The recent postage increase was a TAX! The postage rate hike was not because of rising cost by the post office but because congress decided it needed to raise $3.1 BILLION in revenue.
I saw this at the post office on Southern and College in Tempe.
RATE INCREASE INFO
This rate increase --- the first since 2002 --- is needed to fulfill the requirement of a federal law passed in 2003. That law requires the Postal Service to establish a $3.1 billion escrow account, with the use of the funds to be determined by Congress at a later date. Without this federal mandate, it would not have been necessary to raise rates in 2006.
It wasnt driven by operating costs or revenue shortfalls --- but by Congressional legislation.
Here are some stories about it I got off the web.
Associated Press Post Office Management Opposes Reform Bill By RANDOLPH E. SCHMID , 01.25.2006, 12:50 PM
After more than a year of seeking legislation to update how the post office is run, postal management said Wednesday both the House and Senate bills should be scrapped and the whole process started over.
Failure to win approval of provisions opposed by the Bush administration could lead to as mush as a 20 percent increase in postage rates, postal officials said.
"We believe there are critical elements missing from this bill, as well as numerous burdensome provisions that would make it extremely difficult for the Postal Service to function in a modern, competitive environment," the governing board of the Postal Service said in a letter to Sen. Susan M. Collins, R-Maine, who chairs the committee on government affairs.
The House reform bill approved last year contains similar provisions.
"We've worked long and hard with House and Senate staff ... to try to get corrections to the legislation and we just have literally reached the end of that rope," postal senior vice president Tom Day said in a telephone interview.
The problem centers on provisions for an escrow account and retirement benefits.
Legislation in 2003 required the post office to assume responsibility for retirement benefits earned by its employees during military service before going to work for the post office. That shifted an eventual responsibility of some $27 billion from the Treasury to the post office, and is not required of other government agencies.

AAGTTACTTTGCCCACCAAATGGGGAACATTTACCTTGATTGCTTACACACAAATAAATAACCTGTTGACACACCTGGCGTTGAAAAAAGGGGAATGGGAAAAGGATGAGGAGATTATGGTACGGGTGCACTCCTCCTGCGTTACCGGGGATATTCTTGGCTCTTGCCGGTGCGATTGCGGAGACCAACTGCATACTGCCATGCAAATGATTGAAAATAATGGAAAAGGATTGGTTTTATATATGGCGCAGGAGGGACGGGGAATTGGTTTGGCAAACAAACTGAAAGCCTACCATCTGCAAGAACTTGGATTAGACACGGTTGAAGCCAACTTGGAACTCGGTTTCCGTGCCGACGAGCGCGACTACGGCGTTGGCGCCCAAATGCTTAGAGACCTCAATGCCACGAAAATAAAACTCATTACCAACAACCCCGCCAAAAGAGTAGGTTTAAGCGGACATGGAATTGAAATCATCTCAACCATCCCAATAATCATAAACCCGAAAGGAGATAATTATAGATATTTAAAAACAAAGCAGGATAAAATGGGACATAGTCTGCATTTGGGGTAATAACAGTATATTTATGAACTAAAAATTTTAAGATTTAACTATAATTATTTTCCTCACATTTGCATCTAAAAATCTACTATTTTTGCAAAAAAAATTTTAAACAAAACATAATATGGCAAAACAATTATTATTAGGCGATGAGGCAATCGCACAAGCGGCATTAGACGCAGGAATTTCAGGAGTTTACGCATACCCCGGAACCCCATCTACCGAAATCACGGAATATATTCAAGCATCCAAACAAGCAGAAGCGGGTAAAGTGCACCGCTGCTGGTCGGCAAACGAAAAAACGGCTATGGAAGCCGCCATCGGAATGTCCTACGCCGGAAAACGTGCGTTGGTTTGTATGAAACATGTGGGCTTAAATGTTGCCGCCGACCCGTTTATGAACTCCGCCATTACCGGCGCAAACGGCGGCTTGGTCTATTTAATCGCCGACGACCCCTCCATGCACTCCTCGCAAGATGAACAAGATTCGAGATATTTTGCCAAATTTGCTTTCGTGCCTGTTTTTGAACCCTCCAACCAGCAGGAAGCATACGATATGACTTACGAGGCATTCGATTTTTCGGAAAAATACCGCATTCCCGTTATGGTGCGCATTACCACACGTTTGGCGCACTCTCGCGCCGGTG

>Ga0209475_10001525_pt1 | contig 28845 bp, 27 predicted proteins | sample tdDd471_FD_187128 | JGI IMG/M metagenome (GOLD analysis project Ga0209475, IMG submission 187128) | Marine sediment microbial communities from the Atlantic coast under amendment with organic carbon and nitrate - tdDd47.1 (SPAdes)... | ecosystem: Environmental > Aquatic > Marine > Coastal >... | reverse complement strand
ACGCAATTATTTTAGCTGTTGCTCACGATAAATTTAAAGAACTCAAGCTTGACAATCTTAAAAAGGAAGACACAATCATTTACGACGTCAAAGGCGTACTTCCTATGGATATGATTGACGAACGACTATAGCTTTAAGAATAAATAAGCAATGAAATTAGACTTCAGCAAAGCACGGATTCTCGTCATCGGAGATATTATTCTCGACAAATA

Another past measure requires the post office to place $3.1 billion this year in an escrow account. That requirement was the only reason for the 2-cent increase in postage that took place earlier this month, agency officials said, and the escrow requirement increases in coming years.
While bills to modernize the postal operations would have eliminated those requirements, that would have made the federal deficit appear larger, drawing the veto threat from the administration.
Facing such a threat, Day said that postal management is concerned that the provisions would simply be dropped during House-Senate conference negotiations, and there is nothing else in the bills that would help the agency cut costs.
Other problems cited by postal officials in the bills are:
_ A requirement that the Postal Service pre-fund retiree health benefits over the next 40 years. This would require an 8.9 percent postal rate increase in addition to any increase needed to meet operational costs.
_ Granting the Postal Regulatory Commission new authority to hear complaints about every facet of Postal Service operations and order the Postal Service to take corrective action.
by PH3 Jeff Blakley The Waterline
The longer lines many have experienced at post offices around the country normally point to one thing. It's time to stock up on one cent stamps.
The fees for using the United States Postal Service (USPS) have increased across the board. Shortly after the new year began, most postal fees and rates increased by 5.4 percent. The change came when the USPS voted to accept an increase to help meet the requirements of a 2003 federal law requiring the postal service to build a $3.1 billion escrow account. These changes affect personal mailers, as well as government mail including the DoD and Navy official mailing system